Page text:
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A Tale of UDFs with Character Sets

If you are reading this blog post, you likely already know the purpose of user-defined functions (UDF) in MySQL. If you need a quick refresher on UDF’s take a look at the MySQL reference manual.  You may have created your own UDFs as well. Have you ever run into character set related issues with your UDF?  If yes, then this blog post will interest you. If you are planning to write new UDFs then it will be good to know this information. The initial design of MySQL UDF framework did not consider the character set of string arguments and return values. That would typically mean you would get your UDF string arguments and results in so-called “binary” character set. Even if you returned a string in a well-defined character set server would ignore the character set. We now have added the capability to the UDF framework such that you can read or set the character set of the UDF arguments. You can also convert the return value as you like to set its character set.

Let us understand through an example. For the sake of simplicity let us assume that you have the following table that has two columns. One column has character set ‘utf8mb4’ and the other has character set ‘latin1’. The table has one record. The string stored in each column is same. Of course the encoding of both strings is different as per their respective the character set. We could verify the same by checking the HEX and CHARSET of the columns.

Here and elsewhere, you might consider using \G to produce “vertical” result set output to make query output easier to read.

Now suppose that you implemented the following UDF that takes two string arguments and returns a concatenated string of the two arguments. For the sake of simplicity, I have focused on the logic that conveys the idea. I did not add checking for validation and other error conditions.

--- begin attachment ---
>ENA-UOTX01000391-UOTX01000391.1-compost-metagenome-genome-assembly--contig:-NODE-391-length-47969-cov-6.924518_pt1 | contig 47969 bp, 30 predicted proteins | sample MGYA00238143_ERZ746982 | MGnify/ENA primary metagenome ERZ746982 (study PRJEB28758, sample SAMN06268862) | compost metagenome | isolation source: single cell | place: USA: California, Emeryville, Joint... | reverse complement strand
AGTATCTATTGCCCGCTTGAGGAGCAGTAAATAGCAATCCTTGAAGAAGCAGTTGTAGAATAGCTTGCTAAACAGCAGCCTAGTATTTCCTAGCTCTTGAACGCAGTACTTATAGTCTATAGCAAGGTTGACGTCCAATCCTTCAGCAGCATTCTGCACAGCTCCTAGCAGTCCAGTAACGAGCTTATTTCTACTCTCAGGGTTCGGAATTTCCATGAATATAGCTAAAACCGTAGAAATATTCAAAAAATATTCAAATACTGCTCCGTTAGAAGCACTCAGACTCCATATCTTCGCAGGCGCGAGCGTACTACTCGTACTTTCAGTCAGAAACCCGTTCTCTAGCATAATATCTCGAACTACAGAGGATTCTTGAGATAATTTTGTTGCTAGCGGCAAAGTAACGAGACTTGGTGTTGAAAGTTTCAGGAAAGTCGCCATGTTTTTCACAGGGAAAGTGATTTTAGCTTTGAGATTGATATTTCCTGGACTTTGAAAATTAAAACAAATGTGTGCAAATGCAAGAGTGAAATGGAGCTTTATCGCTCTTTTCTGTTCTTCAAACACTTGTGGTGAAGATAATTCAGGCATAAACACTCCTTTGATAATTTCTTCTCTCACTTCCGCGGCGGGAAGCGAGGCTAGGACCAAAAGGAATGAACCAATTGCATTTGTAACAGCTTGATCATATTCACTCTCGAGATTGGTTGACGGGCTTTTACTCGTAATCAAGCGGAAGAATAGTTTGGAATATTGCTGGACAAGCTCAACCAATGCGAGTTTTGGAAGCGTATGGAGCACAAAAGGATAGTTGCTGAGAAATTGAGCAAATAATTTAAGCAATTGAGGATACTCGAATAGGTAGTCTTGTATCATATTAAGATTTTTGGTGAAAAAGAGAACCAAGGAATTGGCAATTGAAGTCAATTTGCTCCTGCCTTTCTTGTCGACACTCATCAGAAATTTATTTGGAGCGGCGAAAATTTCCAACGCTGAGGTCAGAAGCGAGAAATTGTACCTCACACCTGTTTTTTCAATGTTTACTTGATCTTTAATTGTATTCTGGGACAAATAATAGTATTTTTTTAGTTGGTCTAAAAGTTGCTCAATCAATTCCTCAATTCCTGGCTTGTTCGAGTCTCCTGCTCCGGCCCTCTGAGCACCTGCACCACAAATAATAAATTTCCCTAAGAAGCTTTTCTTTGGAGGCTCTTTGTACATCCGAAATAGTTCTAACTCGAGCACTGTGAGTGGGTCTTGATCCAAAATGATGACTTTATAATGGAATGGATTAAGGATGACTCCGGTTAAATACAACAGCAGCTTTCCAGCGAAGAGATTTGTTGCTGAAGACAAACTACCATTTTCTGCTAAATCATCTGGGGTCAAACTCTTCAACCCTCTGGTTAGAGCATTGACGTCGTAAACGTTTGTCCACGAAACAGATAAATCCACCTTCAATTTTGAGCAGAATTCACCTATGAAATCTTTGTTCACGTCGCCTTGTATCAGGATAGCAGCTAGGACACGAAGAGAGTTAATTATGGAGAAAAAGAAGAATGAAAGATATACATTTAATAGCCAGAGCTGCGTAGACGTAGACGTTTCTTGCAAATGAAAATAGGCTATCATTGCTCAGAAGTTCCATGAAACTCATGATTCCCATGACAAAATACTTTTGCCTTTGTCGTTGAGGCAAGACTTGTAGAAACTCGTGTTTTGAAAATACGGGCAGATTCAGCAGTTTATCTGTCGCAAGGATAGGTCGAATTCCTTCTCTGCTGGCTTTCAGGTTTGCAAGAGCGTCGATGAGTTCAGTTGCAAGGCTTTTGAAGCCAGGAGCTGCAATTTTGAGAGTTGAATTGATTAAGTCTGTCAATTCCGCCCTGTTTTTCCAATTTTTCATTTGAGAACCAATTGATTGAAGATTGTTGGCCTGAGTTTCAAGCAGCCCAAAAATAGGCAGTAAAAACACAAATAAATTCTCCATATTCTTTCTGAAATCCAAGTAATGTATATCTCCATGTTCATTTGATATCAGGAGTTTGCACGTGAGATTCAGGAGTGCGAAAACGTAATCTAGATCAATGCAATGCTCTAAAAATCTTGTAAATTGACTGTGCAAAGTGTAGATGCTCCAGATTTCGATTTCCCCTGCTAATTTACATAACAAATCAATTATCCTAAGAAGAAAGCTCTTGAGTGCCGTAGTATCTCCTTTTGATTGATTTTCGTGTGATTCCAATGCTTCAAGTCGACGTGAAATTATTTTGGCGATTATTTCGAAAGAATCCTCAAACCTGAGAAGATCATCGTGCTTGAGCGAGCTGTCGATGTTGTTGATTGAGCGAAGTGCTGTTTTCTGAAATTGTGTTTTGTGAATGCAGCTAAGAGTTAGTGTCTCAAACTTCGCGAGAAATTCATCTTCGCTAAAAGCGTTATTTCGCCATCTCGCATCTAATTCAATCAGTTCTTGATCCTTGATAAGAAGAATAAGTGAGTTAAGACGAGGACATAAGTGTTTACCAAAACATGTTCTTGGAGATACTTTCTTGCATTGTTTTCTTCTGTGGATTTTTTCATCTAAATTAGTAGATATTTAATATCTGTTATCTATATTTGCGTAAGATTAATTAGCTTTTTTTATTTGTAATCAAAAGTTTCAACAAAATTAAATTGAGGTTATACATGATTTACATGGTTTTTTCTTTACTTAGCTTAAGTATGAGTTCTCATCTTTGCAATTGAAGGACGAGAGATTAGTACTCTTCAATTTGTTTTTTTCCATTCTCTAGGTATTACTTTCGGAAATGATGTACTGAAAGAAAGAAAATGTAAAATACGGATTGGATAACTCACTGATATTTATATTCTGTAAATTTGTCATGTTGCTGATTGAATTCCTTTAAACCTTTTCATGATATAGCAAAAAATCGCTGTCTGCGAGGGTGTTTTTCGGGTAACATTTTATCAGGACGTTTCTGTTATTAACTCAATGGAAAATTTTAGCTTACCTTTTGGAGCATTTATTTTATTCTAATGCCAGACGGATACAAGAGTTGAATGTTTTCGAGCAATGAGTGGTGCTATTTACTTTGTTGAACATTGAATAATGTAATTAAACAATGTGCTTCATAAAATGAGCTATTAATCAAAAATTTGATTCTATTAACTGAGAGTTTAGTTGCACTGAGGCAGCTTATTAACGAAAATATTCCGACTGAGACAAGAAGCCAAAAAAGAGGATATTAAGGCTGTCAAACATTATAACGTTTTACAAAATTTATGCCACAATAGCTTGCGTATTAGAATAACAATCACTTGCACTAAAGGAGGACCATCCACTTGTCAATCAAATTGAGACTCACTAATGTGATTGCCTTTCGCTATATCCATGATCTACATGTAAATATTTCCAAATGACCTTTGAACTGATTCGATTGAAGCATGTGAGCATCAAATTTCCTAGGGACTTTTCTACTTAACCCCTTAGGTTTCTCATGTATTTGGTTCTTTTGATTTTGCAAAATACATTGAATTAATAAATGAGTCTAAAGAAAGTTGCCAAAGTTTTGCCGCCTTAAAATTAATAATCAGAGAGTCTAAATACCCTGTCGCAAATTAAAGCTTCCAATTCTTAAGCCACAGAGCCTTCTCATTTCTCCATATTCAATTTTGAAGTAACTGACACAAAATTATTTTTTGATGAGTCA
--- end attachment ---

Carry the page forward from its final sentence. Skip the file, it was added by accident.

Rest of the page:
The preceding UDF works well for ASCII characters. What would happen if you pass the two strings in different character sets?

When we concatenate both columns through the UDF, not surprisingly, it just concatenates the bytes in which both strings are represented in their respective character sets. The character set of the return value is ‘binary’, so the return value is not meaningful, as shown below.

In MySQL 8.0.19, we have added a component service ‘mysql_udf_metadata’ to both detect the character set of the input arguments, and to select the desired character set of the UDF output. Let us change the previous implementation using the new component service.  Now the UDF expects both of the arguments in the latin1 character set and returns the concatenated string in the utf8mb4 character set. Here is the modified version of the previous UDF.

Let us execute the UDF again on the same table as previously.  Notice that we passed the first argument in utf8mb4 encoding and second argument in latin1. The UDF is able to handle the character set of both arguments. It returns the concatenated string as a well-formatted ‘utf8mb4’ encoded string.

In the convert() method shown previously, the existing ‘mysql_string_converter’ component service converts the string from one character set (latin1) to another character set (utf8mb4).
This method is optional. It is required only if we want the return value to be in a character set other than the character set of the argument. If instead we want the return value to be in the same character set as the arguments in the example (that is, latin1), that is easily done: Set the desired character set of the arguments and return value in the add_strings_init() method, then append the strings as usual in the add_strings() method.

As you have seen it is easy to new character set aware UDFs. You may also easily upgrade existing UDFs as well.

Refer to the following source directories that implements the UDFs via component and plugin.

Refer to the following MTR tests that tests above component and plugin.

Refer to WL#12370 if you want more details about the new capability of handling character sets in the UDF arguments and return values. We hope you find this capability helpful. Try it out and do let us know your feedback. We are listening.

Thank you for using MySQL!